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Let's consider a block cipher in CTR mode. And let's consider a keyed PRNG or just a good PRNG with a seed as the key. The PRNG has to be very fast.

Is it a good idea to put away the key schedule and do "infinite" key scheduling by generating a keystream? Then every block in the cipher will be encrypted with a different key.

Of course, even a fast PRNG needs some time to generate a few 128 -bit keys for a cipher. But doesn't this greatly increase the security of such an algorithm? If the algorithm itself is a very fast primitive (say, as fast as Chacha20), it should have excellent security and good speed if associated with a "key schedule stream" like this.

However, I suspect that the speed of such a solution may be a significant obstacle. Okay, so let's make a change each time the algorithm is repeated (single encryption)--flipping only one bit of the key per round. If the algorithm requires one key per round and has ten rounds, we only need ten bits. The PRNG will generate such bits very quickly. Then the keys are changed after each encryption, not much (we change only one bit in every key), but it should be a huge obstacle for the attacker.

Maybe we could use something simple such as two rounds of AES but not add another two rounds to the cipher. So, let's use this to generate a keystream to mix with the keys in a new encryption.

My question is about the disadvantages of such a solution. As far as I know, it is not used - why? In other words, why do we use constants and the same keys in rounds (when encrypting vast numbers of messages ) when keys can be modified at a low cost after each encryption; for example, by adding one bit mod 2 (after another encryption, we add another bit on a higher position and so on, changing all 128-bit keys after 128 encryptions).

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  • $\begingroup$ CTR mode is used to turn a block cipher into a stream cipher. Block ciphers are pretty useless for encryption (since they can encrypt one block per key safely) so we use different modes of operation to actually encrypt things with them. There are also native stream ciphers, effectively keyed PRNGs, that don't have a block cipher internally. You're proposing internally keying a block cipher with a stream cipher, then using it in CTR mode to turn it back into a stream cipher. Why not just use the stream cipher directly? What advantages would your construction have? $\endgroup$ – SAI Peregrinus Jun 14 at 14:00
  • $\begingroup$ The advantage is a higher level of block cipher security. Moreover, if we could build a block cipher improvement with this technology - which is faster and at the same time more secure than the original algorithm - why not use it? If AES with shortened rounds but keying with a stream cipher would be faster, why not do it? Perhaps there are algorithms that can be improved and accelerated this way. Having underlying key generator, independent of the cipher could be big improvement in terms of security, I think. $\endgroup$ – Tom Jun 14 at 14:23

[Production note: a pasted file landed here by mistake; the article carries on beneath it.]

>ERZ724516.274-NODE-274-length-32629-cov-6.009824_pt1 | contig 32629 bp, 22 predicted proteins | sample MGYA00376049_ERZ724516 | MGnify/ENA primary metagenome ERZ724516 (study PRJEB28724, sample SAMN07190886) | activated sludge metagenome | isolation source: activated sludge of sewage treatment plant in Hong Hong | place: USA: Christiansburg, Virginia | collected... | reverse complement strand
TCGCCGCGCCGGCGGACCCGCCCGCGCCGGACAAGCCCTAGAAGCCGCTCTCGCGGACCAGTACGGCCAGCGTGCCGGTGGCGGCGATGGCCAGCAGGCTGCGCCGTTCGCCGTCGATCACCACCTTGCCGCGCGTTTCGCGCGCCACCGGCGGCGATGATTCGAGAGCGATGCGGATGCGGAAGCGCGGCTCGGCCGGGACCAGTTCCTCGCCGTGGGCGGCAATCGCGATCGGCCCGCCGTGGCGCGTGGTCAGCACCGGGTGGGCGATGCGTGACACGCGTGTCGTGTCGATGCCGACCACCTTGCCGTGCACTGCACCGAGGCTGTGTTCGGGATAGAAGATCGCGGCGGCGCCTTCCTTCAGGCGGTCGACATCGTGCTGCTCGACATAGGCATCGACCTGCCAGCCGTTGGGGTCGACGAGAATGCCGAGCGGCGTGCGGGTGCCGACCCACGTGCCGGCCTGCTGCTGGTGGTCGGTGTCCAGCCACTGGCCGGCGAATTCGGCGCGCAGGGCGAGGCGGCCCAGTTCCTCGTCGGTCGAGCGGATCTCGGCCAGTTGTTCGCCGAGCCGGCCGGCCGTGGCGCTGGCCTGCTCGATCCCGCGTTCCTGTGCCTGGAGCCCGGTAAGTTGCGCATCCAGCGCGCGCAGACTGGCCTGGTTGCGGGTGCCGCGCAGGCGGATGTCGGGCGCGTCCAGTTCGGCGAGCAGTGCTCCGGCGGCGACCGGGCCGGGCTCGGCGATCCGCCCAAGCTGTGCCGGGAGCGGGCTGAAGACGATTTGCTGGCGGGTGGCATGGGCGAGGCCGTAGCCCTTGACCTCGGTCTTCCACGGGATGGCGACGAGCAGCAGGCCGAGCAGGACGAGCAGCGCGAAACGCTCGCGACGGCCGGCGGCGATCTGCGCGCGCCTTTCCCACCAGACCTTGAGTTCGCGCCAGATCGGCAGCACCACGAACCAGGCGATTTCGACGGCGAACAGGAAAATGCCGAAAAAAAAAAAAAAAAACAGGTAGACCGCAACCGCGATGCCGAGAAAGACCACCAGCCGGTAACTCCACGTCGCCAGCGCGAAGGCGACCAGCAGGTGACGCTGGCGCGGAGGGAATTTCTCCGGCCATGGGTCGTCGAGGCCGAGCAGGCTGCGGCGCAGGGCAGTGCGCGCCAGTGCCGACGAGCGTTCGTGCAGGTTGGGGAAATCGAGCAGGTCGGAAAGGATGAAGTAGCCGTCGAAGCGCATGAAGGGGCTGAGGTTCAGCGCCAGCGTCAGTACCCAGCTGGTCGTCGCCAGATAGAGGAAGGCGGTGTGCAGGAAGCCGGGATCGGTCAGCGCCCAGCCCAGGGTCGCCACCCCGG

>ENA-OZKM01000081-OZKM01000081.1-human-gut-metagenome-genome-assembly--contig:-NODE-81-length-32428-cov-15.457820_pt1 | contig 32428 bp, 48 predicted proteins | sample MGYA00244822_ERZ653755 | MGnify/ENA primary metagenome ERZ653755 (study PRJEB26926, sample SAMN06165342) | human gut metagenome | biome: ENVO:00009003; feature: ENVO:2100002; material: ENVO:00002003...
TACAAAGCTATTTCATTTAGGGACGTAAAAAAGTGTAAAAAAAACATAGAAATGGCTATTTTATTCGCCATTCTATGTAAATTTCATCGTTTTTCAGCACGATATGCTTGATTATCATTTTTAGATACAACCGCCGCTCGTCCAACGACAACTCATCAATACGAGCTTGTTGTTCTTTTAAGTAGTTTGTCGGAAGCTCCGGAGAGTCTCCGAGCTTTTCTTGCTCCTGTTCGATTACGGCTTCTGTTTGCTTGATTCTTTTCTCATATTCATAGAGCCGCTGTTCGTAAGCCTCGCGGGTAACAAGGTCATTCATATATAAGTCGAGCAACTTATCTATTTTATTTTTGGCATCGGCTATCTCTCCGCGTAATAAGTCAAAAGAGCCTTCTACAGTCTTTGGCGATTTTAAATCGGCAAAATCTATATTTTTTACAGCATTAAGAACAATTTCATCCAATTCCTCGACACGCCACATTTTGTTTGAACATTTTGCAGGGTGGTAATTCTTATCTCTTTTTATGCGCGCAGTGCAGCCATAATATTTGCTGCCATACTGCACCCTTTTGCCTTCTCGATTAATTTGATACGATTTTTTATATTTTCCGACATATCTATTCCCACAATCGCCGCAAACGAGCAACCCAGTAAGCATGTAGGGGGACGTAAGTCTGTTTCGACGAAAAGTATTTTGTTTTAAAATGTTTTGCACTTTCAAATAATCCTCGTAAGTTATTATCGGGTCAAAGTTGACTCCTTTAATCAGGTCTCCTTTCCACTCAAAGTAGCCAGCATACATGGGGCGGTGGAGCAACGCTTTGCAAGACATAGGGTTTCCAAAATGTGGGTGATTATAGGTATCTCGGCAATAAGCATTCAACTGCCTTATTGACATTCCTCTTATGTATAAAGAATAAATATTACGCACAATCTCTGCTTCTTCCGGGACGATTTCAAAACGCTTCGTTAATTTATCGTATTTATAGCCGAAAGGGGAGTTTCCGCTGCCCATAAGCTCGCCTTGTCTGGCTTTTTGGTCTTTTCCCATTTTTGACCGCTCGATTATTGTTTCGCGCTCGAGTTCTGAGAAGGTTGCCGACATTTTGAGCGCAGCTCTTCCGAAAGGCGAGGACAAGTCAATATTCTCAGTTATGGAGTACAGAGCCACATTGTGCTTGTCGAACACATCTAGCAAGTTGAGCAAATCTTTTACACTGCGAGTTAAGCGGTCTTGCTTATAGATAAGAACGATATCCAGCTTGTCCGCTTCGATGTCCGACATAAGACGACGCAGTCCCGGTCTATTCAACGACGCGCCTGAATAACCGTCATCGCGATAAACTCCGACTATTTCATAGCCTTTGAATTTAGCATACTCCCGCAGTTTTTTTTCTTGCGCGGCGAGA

• $\begingroup$ Leading questions: Would this improve security over a stream cipher? ChaCha20 is (arguably) more secure than AES-256, for the same key size. Using ChaCha20 in place of AES's key schedule would remove the weakness of the key schedule that makes AES weaker, but would it make the resulting cipher slower or faster, and would it be meaningfully more secure than ChaCha20? Why or why not (try to prove these things to yourself)? $\endgroup$ – SAI Peregrinus Jun 14 at 15:26
  • $\begingroup$ To decide is it worth we have to cut few rounds of AES and replace them by key streaming. No I can't say will it be worth it. But I suspect we can get faster and more secure cipher this way. I asked a question to find out is it obviously bad idea in some way. Of course now I have no idea is it doable with any cipher. But the fact that we use "permanent" keys in cryptography so commonly seems to me incomprehensible from the point of view I have presented. $\endgroup$ – Tom Jun 15 at 0:00
  • $\begingroup$ AES's key schedule is VERY fast. It's not a bottleneck for AES. Replacing it with ChaCha20 would slow things down, and add no extra security beyond what you get from the stream cipher alone. Even if you reduced the round count. Also we rarely (if ever) use permanent keys. Most keys (eg for TLS connections) are ephemeral, they get deleted as soon as the connection is closed. Disk encryption keys last longer, of course, but that's mostly because disks have a lot of data and re-encrypting it would be slow, not because the key scheduling is slow (it's not). $\endgroup$ – SAI Peregrinus Jun 16 at 1:48

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